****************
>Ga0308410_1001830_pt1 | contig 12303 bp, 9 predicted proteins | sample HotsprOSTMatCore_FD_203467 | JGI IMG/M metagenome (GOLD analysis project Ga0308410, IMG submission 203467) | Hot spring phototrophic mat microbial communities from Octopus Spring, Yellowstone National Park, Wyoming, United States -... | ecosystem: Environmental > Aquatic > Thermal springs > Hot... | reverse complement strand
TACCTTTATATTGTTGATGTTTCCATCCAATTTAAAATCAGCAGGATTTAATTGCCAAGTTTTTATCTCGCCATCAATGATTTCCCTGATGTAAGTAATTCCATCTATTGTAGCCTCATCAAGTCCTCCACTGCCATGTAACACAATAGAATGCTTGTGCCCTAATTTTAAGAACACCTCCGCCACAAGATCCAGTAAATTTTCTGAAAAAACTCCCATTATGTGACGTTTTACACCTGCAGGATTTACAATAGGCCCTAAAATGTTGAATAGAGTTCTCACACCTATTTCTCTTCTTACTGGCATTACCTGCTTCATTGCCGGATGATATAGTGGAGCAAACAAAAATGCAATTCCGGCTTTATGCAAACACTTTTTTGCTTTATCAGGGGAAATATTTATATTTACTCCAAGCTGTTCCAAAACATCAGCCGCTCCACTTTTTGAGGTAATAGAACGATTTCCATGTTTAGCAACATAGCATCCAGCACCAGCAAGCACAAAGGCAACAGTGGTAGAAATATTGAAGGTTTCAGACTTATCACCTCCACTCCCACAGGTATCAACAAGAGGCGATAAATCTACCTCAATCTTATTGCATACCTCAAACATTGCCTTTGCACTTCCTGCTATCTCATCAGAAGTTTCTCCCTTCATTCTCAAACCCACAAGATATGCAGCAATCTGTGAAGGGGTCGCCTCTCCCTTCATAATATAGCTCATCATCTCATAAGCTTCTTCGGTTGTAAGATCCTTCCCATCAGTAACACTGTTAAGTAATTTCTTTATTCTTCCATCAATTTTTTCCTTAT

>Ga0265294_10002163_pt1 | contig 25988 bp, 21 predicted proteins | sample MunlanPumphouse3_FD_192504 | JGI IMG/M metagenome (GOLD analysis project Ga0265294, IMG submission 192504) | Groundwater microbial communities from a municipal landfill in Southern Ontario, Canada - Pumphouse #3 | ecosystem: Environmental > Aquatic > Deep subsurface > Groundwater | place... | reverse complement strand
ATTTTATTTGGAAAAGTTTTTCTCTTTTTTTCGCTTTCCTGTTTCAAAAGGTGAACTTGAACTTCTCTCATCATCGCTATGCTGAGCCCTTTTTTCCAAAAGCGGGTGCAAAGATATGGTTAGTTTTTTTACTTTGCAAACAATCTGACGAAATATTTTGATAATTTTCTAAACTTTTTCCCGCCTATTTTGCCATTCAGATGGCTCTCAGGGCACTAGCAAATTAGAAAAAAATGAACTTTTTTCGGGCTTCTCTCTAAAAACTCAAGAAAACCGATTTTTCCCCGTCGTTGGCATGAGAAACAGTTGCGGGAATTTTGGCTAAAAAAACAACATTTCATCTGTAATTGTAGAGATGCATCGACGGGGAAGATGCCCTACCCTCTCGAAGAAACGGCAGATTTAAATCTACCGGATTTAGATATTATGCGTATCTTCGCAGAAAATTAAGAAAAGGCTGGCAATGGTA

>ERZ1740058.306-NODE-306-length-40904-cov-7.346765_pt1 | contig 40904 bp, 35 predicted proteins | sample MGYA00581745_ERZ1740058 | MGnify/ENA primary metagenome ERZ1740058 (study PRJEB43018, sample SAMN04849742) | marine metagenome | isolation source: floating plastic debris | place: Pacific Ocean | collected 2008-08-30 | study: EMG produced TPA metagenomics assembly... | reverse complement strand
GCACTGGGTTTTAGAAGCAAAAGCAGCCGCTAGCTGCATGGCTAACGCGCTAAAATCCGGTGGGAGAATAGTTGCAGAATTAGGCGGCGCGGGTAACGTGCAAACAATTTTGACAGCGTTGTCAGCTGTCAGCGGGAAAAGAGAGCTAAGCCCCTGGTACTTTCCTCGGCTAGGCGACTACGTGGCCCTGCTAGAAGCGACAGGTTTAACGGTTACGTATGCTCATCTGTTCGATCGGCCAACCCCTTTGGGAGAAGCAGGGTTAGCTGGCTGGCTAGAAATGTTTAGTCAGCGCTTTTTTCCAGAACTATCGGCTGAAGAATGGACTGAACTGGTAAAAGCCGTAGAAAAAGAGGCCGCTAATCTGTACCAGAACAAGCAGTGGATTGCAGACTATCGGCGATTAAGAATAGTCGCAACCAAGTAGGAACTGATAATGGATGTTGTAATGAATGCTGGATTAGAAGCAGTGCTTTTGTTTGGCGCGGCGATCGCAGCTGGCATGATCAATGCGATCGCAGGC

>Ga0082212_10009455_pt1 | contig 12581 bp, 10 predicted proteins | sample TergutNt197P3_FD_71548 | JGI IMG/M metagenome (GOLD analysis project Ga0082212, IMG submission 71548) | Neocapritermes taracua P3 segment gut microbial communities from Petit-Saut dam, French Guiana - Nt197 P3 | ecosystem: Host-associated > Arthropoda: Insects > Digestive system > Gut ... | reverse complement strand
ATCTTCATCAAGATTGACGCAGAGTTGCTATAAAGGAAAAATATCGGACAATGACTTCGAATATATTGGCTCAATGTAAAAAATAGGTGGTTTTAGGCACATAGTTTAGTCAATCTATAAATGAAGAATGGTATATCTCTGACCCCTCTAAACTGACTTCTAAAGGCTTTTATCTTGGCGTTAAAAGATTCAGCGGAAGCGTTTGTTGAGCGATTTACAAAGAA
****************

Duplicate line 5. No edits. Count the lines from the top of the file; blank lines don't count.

>ERZ1740058.306-NODE-306-length-40904-cov-7.346765_pt1 | contig 40904 bp, 35 predicted proteins | sample MGYA00581745_ERZ1740058 | MGnify/ENA primary metagenome ERZ1740058 (study PRJEB43018, sample SAMN04849742) | marine metagenome | isolation source: floating plastic debris | place: Pacific Ocean | collected 2008-08-30 | study: EMG produced TPA metagenomics assembly... | reverse complement strand